Need writing motivation? Put your money where your goals are with a challenge group!

Do you have trouble sticking with your writing goals — or even starting at all? Try throwing some money at the problem by starting a writing challenge accountability group.

Set writing goals together, and pay in money that you'll forfeit if you don't hit your target — or win off each other if you do!1

How to start your own writing challenge group:

  1. Get a group of friends together who are writers — Facebook groups work well for this.
  2. Decide on a challenge length. It could be one week or one month or some other length.
  3. Choose the amount of money you'll ante up. About $20 US seems right to motivate but not impoverish.
  4. Someone is in charge of holding the kitty and being the challenge cheerleader. Everyone pays in, usually through PayPal.
  5. You each publicly set a challenge goal and then check in and cheer each other on every day.
  6. By the end of the challenge, you each declare whether you met or missed your goal. The honor system prevails.
  7. Losers forfeit their money. Winners get their money back plus a share of the losers' money.

For instance, assuming a $20 buy-in from 6 participants, if two fail, the other four collect back $30 each. A nice little prize for completing your writing goal!

And even if you fail, you got to work on your writing and you're several steps closer to your goal than you were before, so despite the loss of funds, it's still not really losing!

Some tips on starting your own writing challenge group:

  1. Post on your Facebook profile, writers fan page, or writing groups you're part of that you'd like to connect with other writers seeking accountability and motivation to meet writing goals. Aren't we all? You should get some takers!
  2. Start a closed or secret Facebook group and add interested parties. Here's a chart of Facebook group privacy settings to help you choose. Basically, public means anyone can find it and join and see what's going on, closed means anyone can find it and ask to join but can't see what's going on until added, and secret means no one can see it unless invited by a current member.
  3. In your group description and in a pinned post at the top, state the group's theme, something like: This is a pay-to-play writing challenge accountability group. Participants pay in to the current challenge via PayPal and set their own writing goal. Losers forfeit their money. Winners get theirs back plus a share of the losers' money.
  4. Make sure to avoid unnecessary PayPal fees for the kitty holder. Participants should send PayPal money as a gift with a PayPal balance or bank transfer. If you have participants from multiple countries, the kitty holder should reside in the predominant country. PayPal fees and exchange rates can mess things up otherwise. You might want to set a policy that participants not in the same country not participate monetarily or give their money only in the event of a loss (though you'd need to trust them to follow through).
  5. To set the challenge length, you can do a poll to let the majority decide, or you can mix it up as you go. Having a variety of lengths can help satisfy multiple goal needs. Challenges could be as short as a few days or as long as a couple months. The best lengths tend to be, my opinion, 1-2 weeks: long enough to get going on a project, not so long that you lose motivation or get distracted by other life needs.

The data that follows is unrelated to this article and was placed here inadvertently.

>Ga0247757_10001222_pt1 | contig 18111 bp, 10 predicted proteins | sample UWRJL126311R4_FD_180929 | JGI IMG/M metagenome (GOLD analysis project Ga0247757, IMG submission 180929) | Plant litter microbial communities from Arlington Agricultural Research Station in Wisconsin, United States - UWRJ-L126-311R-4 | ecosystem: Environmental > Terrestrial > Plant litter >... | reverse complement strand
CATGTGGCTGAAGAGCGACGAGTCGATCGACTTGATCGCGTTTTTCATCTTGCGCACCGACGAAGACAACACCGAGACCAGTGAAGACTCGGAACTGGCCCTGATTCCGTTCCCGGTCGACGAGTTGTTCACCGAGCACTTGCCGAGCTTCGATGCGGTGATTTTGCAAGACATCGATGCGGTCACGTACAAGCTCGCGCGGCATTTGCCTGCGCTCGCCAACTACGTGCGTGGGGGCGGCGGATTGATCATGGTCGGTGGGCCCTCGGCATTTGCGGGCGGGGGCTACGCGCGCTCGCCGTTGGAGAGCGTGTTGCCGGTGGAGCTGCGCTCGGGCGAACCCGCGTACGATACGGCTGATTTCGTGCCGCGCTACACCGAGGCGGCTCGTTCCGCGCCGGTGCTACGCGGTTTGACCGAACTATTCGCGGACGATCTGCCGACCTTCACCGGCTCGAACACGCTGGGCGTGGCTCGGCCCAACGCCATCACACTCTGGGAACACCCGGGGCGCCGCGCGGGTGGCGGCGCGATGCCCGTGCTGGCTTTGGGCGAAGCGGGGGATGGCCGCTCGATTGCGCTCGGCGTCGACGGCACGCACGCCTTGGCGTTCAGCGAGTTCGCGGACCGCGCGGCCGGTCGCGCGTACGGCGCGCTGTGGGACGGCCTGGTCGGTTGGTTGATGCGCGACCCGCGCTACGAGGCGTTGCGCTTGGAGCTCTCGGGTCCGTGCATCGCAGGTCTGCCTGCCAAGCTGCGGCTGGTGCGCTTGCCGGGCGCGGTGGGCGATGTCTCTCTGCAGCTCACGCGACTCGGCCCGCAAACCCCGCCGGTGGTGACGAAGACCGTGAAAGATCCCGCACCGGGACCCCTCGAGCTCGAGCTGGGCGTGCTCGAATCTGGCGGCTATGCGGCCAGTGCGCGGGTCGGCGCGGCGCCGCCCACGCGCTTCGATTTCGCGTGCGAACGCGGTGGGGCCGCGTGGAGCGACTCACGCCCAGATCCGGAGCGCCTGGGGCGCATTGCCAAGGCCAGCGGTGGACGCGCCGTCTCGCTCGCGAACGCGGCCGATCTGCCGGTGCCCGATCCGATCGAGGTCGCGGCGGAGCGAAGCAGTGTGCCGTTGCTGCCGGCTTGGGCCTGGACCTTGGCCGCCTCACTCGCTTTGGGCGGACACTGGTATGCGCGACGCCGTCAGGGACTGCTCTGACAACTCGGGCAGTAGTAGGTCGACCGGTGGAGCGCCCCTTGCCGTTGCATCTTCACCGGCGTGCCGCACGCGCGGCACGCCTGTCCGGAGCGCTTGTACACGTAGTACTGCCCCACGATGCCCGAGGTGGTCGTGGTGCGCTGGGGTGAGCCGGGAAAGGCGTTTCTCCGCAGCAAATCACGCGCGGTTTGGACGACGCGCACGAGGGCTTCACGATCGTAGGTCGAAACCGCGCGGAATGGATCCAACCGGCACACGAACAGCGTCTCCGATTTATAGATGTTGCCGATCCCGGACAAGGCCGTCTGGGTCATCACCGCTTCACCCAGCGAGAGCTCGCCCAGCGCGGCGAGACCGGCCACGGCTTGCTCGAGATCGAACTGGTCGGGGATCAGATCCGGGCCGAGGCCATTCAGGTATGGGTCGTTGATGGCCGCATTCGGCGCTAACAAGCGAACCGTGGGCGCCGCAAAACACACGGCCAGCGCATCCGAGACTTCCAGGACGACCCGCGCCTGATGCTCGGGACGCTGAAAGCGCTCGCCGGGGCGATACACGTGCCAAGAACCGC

6. Have a thread for goals before the challenge begins. Remind participants that their goals can be whatever they want: Maybe it's to complete a chapter in their novel, send off a certain number of queries, publish three blog posts, research on a particular topic, finish up a book proposal, or journal for twenty minutes a day. Goals can be as challenging as the participants need them to be, and focused on any aspect of writing. Sometimes as writers, we need just a little kick in the pants to get started, and then we'll do more than we intended! If participants set a daily time goal, such as "write for one hour a day," then they should decide upfront if time can be banked or whether it's sudden death: In other words, can they make up for one day with extra time another day, or do they have to complete that much time every 24 hours or lose? Different participants will appreciate different motivational strategies.
  7. Have daily check-in threads. Be sure to tag all stated participants so that they'll be alerted by Facebook to check in. Unless you're Facebook friends with them, you'll likely have to tag from your computer rather than a mobile device (or, at least, that's been my experience).
  8. Cheer on each other's successes, and encourage each other in the struggles and failures of being a writer. Share each other's blogposts, writing news, and social media updates to make more of a community.

Most of all, have fun, and enjoy the camaraderie of working toward a goal with fellow writers!

I'm in the middle of a challenge right now, and one of my goals was to write two posts for this blog. Ta da! This writing challenge idea really works. I don't want to lose my twenty bucks!

Have you ever participated in a writing accountability group? What motivates you to keep on track with your writing?

1 I don't know the legalities of this in every region, but I'm hoping it's generally okay to do a little friendly gambling. if you're concerned, you'll want to check your local laws. Here's a handy chart for U.S. states.


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